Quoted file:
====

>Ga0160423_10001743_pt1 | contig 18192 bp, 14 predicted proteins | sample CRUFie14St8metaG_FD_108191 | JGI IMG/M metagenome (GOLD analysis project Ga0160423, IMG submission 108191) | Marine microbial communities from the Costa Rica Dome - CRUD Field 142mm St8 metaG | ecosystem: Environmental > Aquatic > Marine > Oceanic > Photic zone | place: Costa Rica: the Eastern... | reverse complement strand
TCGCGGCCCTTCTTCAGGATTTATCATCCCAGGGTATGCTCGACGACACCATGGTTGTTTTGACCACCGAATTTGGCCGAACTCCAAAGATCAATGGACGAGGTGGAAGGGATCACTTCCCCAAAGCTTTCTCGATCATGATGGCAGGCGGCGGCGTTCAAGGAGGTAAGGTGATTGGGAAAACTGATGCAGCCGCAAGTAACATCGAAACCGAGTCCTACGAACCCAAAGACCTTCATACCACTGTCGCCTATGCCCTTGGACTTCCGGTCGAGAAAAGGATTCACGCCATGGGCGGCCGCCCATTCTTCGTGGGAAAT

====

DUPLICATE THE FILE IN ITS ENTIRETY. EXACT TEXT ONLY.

>Ga0160423_10001743_pt1 | contig 18192 bp, 14 predicted proteins | sample CRUFie14St8metaG_FD_108191 | JGI IMG/M metagenome (GOLD analysis project Ga0160423, IMG submission 108191) | Marine microbial communities from the Costa Rica Dome - CRUD Field 142mm St8 metaG | ecosystem: Environmental > Aquatic > Marine > Oceanic > Photic zone | place: Costa Rica: the Eastern... | reverse complement strand
TCGCGGCCCTTCTTCAGGATTTATCATCCCAGGGTATGCTCGACGACACCATGGTTGTTTTGACCACCGAATTTGGCCGAACTCCAAAGATCAATGGACGAGGTGGAAGGGATCACTTCCCCAAAGCTTTCTCGATCATGATGGCAGGCGGCGGCGTTCAAGGAGGTAAGGTGATTGGGAAAACTGATGCAGCCGCAAGTAACATCGAAACCGAGTCCTACGAACCCAAAGACCTTCATACCACTGTCGCCTATGCCCTTGGACTTCCGGTCGAGAAAAGGATTCACGCCATGGGCGGCCGCCCATTCTTCGTGGGAAAT